It’s time to improve your credit score, now that a federal report found Floridians have more money to pay down debt, thanks to more overtime, raises and new jobs.
A higher score can help Floridians grab a lower interest rate on loans and credit cards.
T. Rowe Price, an investment management company with a Boca Raton, Fla., office, reported that consumers with high credit scores can save as much as $300 a month in a lower house payment on a $300,000 30-year, fixed-rate mortgage. That’s because good credit risks are rewarded with a lower interest rate — in some cases more than 1.5 percent less.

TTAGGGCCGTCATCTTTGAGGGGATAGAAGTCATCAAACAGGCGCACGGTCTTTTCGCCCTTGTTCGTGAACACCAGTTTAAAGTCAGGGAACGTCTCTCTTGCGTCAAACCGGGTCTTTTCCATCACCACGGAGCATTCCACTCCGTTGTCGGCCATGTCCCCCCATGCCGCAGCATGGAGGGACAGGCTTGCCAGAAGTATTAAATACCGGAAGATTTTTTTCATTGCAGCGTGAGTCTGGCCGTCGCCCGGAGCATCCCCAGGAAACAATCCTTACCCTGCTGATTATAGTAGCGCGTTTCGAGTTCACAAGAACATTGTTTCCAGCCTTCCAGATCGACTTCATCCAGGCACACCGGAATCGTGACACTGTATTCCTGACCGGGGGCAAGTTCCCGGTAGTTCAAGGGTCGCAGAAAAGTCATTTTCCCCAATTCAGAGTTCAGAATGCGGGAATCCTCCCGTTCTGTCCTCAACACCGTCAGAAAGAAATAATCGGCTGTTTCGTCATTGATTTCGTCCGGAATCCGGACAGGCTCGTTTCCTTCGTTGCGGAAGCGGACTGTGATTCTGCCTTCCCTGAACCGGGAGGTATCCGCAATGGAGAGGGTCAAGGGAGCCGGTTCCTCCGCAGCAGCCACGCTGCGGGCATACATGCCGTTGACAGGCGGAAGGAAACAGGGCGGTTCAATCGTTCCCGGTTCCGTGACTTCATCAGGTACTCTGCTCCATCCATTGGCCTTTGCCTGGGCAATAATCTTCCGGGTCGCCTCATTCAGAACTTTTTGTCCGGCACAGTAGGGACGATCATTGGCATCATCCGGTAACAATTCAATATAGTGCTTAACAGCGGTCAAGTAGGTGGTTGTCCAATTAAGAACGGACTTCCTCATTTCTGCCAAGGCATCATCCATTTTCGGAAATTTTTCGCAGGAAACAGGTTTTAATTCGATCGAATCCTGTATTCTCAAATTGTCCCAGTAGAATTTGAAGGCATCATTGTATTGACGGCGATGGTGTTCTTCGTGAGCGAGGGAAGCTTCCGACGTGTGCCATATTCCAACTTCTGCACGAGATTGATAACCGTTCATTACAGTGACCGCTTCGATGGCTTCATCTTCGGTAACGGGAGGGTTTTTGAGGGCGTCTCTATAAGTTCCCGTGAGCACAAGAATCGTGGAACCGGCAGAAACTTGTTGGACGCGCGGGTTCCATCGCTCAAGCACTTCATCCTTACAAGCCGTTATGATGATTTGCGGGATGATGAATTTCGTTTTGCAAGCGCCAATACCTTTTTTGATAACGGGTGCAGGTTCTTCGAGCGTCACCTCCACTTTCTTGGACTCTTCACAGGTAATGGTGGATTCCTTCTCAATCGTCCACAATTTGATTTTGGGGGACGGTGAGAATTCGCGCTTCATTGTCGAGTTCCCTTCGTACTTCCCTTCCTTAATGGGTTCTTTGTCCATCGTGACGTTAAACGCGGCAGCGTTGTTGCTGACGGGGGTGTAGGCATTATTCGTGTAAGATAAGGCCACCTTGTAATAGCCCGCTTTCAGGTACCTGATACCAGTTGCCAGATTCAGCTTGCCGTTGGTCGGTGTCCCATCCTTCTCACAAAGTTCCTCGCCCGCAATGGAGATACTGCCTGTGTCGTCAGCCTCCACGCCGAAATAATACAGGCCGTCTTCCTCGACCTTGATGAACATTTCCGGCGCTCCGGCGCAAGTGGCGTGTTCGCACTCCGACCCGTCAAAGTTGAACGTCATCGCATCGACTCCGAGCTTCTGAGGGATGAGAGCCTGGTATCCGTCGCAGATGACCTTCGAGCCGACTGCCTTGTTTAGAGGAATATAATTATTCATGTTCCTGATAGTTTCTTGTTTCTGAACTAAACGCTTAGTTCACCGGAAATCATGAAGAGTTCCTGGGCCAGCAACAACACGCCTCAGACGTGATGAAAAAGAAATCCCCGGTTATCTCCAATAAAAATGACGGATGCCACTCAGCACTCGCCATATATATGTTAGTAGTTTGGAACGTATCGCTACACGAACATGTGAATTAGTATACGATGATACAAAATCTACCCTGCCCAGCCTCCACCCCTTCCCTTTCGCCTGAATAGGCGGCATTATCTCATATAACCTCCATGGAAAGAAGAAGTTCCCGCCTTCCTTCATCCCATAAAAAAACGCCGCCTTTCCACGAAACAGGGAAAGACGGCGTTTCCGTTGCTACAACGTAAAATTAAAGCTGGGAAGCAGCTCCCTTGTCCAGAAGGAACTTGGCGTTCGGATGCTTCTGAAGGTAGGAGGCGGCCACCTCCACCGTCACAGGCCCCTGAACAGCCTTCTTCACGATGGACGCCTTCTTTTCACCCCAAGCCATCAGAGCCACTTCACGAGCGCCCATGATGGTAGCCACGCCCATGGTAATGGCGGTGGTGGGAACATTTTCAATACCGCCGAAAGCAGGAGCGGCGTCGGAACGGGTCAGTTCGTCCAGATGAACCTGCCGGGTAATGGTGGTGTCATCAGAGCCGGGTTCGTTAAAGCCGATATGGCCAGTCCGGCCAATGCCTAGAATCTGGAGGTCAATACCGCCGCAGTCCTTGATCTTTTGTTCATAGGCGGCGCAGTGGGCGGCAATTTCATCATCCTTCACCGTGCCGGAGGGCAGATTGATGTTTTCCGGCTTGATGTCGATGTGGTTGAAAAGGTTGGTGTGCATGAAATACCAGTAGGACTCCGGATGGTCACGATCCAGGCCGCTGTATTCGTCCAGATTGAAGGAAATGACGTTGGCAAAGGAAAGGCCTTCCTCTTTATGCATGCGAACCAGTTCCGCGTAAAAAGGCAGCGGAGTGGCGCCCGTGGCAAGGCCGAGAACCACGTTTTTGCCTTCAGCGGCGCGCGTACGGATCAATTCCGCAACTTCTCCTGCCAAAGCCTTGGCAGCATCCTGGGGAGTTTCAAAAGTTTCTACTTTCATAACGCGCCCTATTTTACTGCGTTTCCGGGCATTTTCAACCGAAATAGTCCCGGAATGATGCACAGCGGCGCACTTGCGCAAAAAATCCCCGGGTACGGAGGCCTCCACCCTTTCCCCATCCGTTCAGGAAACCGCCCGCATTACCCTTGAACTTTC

Here are five ways to improve your score, according to T. Rowe Price:
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Get into a habit of paying down debt. And don’t think you have solved your debt problem by moving it around. Moving balances can actually hurt your score.
Make interest payments on time. Lenders like to see a history of responsible paying. You might want to consider automatic payments if you forget about those monthly bills.
Don’t open new accounts too rapidly if you have a short credit history. Too many new accounts can lower your score.
Don’t close unused accounts — the longer you’ve had a line of credit open, the better.